Wednesday, July 15, 2015

Audiobook Review: The Little Paris Bookshop by Nina George

Title: The Little Paris Bookshop
Author: Nina George
Genre: Contemporary Fiction
Publication Date: 30th April 2015
Time: 12hrs 9mins
Narrator: Ray Sawyer
Book Source: own audio

Synopsis: Monsieur Perdu calls himself a literary apothecary. From his floating bookstore in a barge on the Seine, he prescribes novels for the hardships of life. Using his intuitive feel for the exact book a reader needs, Perdu mends broken hearts and souls. The only person he can't seem to heal through literature is himself; he's still haunted by heartbreak after his great love disappeared. She left him with only a letter, which he has never opened.

After Perdu is finally tempted to read the letter, he hauls anchor and departs on a mission to the south of France, hoping to make peace with his loss and discover the end of the story. Joined by a bestselling but blocked author and a lovelorn Italian chef, Perdu travels along the country’s rivers, dispensing his wisdom and his books, showing that the literary world can take the human soul on a journey to heal itself.

My Thoughts:
Paris and bookshop in the same title ... who could resist? Kathryn's wonderful review clinched the deal (head on over to Book Date to check it out) and I picked this one up on audio and enjoyed both the quirky nature of the story and characters. 

I love the philosophy of the healing power of books, so the idea of a literary apothecary is simply magical. 

" … A book is both medic and medicine at once. It makes a diagnosis as well as offering therapy. Putting the right novels to the appropriate ailments: that’s how I sell books.”

"I wanted to treat feelings that are not recognized as afflictions and are never diagnosed by doctors. All those little feelings and emotions no therapist is interested in, because they are apparently too minor and intangible. The feeling that washes over you when another summer nears its end. Or when you recognize that you haven't got your whole life left to find out where you belong. Or the slight sense of grief when a friendship doesn't develop as you thought, and you have to continue your search for a lifelong companion. Or those birthday morning blues. Nostalgia for the air of your childhood. Things like that."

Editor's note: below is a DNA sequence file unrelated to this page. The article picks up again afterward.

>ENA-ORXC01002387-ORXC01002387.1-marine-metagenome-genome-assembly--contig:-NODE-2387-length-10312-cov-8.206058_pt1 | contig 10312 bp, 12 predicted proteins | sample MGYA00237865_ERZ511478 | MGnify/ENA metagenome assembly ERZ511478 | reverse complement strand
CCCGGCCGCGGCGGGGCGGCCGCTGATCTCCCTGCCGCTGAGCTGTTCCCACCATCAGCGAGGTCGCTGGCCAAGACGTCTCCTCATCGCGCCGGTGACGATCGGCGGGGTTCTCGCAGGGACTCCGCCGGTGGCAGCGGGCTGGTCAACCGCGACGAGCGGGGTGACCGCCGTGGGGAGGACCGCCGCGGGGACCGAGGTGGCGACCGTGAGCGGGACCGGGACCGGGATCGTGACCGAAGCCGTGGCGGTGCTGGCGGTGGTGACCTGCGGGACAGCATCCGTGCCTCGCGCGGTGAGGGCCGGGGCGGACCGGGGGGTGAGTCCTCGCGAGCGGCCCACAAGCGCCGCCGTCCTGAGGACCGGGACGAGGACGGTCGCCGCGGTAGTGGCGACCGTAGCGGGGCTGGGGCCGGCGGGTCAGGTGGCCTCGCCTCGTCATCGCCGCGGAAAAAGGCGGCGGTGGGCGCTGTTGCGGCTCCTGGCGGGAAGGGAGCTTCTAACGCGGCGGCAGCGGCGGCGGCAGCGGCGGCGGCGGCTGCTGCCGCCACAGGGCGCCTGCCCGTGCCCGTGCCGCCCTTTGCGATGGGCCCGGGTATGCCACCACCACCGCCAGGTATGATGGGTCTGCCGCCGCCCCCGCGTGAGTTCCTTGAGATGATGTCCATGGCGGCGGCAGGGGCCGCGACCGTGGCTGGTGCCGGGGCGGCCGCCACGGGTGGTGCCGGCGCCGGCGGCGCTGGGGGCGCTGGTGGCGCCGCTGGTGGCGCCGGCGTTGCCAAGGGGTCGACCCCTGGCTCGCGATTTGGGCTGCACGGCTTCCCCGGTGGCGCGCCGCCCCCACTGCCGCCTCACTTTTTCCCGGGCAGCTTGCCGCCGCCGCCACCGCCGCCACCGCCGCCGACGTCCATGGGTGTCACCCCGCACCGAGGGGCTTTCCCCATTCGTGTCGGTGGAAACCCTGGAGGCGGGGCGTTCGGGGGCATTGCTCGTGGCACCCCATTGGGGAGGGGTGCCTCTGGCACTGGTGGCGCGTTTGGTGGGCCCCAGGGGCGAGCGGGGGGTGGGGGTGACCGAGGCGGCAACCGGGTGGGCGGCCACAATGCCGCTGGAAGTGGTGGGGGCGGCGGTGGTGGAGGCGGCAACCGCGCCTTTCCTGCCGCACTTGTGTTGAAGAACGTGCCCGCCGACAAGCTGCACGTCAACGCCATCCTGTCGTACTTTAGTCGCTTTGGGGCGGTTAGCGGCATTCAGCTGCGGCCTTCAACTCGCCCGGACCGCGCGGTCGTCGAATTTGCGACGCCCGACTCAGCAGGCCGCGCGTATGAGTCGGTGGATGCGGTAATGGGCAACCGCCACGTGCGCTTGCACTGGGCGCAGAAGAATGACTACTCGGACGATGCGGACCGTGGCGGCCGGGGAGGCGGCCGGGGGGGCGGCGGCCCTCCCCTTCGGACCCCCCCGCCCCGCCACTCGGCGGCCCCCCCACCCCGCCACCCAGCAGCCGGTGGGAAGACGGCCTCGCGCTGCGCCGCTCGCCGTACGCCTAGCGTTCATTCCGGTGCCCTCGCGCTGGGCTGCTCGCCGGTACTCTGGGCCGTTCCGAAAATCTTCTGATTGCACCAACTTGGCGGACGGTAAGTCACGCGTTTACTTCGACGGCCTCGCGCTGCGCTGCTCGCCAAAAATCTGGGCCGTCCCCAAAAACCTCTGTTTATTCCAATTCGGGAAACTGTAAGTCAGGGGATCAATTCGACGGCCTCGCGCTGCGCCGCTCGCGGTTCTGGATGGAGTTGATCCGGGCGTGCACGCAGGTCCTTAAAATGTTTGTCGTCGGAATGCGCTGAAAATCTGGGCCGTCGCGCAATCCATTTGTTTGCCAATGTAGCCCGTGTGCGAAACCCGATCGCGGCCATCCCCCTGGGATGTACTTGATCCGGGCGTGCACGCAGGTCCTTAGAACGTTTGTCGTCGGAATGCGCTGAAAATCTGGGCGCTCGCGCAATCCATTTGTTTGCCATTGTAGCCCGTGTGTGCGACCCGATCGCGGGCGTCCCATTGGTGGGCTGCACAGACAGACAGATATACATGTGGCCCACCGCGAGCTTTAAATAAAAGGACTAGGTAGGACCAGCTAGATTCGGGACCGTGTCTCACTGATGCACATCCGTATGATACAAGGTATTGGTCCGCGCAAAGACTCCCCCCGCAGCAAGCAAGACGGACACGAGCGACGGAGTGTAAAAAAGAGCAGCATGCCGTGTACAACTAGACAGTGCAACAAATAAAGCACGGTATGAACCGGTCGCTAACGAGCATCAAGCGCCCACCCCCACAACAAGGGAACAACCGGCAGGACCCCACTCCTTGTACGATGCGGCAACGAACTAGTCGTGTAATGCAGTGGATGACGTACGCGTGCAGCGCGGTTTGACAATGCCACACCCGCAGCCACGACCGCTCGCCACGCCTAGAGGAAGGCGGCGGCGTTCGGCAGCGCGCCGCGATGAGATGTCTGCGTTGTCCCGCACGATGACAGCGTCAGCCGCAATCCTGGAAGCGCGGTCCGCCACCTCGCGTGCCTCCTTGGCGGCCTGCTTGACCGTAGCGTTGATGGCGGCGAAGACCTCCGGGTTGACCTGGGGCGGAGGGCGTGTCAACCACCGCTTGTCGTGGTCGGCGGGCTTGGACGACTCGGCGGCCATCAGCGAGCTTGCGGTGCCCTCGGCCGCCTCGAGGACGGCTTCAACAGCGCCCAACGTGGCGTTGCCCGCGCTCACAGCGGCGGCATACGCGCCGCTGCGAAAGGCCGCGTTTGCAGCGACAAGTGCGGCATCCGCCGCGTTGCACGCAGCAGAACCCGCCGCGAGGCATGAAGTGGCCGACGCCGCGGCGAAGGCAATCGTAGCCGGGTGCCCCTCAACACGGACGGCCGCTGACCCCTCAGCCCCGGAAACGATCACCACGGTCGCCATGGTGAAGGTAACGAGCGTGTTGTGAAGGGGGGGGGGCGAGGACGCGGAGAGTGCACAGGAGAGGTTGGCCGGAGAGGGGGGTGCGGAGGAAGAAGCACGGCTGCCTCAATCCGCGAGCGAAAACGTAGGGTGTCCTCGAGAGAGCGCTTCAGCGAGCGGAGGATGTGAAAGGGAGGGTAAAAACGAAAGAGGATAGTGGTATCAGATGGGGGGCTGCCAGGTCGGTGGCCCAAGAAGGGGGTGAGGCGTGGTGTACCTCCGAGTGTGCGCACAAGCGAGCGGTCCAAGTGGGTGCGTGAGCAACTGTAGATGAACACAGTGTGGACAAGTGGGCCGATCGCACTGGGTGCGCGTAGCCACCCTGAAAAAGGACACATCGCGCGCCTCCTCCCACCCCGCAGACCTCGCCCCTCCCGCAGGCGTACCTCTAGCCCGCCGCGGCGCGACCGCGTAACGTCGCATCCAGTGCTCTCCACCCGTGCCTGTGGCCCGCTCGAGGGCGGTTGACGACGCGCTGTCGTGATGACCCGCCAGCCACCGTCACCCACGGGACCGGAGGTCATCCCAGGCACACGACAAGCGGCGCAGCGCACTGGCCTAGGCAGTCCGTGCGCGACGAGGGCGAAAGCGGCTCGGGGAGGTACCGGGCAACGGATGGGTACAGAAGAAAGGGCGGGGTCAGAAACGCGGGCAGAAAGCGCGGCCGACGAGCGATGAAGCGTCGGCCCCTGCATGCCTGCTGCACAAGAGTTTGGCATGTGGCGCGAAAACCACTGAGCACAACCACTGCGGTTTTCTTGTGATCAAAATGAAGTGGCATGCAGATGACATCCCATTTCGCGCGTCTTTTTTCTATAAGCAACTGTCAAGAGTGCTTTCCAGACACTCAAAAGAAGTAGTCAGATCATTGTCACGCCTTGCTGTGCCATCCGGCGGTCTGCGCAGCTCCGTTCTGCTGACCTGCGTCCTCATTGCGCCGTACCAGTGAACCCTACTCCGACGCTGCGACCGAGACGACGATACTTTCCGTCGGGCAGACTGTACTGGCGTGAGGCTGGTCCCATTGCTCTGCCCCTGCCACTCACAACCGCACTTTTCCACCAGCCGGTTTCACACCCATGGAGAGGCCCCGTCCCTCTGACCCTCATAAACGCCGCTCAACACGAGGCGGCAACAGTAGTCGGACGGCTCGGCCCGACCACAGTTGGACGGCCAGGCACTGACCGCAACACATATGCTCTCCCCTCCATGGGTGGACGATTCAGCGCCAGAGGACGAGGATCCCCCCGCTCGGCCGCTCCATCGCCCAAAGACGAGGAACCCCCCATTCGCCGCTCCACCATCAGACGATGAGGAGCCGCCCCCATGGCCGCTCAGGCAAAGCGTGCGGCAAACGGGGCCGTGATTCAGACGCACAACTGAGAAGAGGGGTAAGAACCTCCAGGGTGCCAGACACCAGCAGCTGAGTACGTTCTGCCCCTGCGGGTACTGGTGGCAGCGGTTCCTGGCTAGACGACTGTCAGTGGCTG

Perdu is such an interesting character; insightful and outspoken with others and yet surprisingly stupid blinkered with his own emotional well being. 

I fell in love with George's prose ... Perdu's journey from Paris to Provence along the waterways, dispensing wisdom and collecting travelling companions, the beautiful descriptions of French food and wine, the blooms and herbs, the countryside, the tango scene. I felt transported and immersed in the colour and fragrance of the region. 

I imagine, like Perdu's feelings regarding books “There are books that are suitable for a million people, others for only a hundred. There are even remedies—I mean books—that were written for one person only." this won't be a book for everyone, if you're after a succinct, fast paced read this may not be for you. It wanders off on tangents but for me the meandering, contemplative style was half the charm ... to be tasted, savoured and mulled over. 

At the end of the story there's descriptions of Provencal cuisine, produce specific to the region and a number of delicious Provencal recipes that had my mouth watering. And then there is "Jean Perdu's Emergency Literary Pharmacy" ... amusing and perceptive book recommendations to suit any number of ailments. 

Fast-acting medicines for minds and hearts affected by minor or moderate emotional turmoil.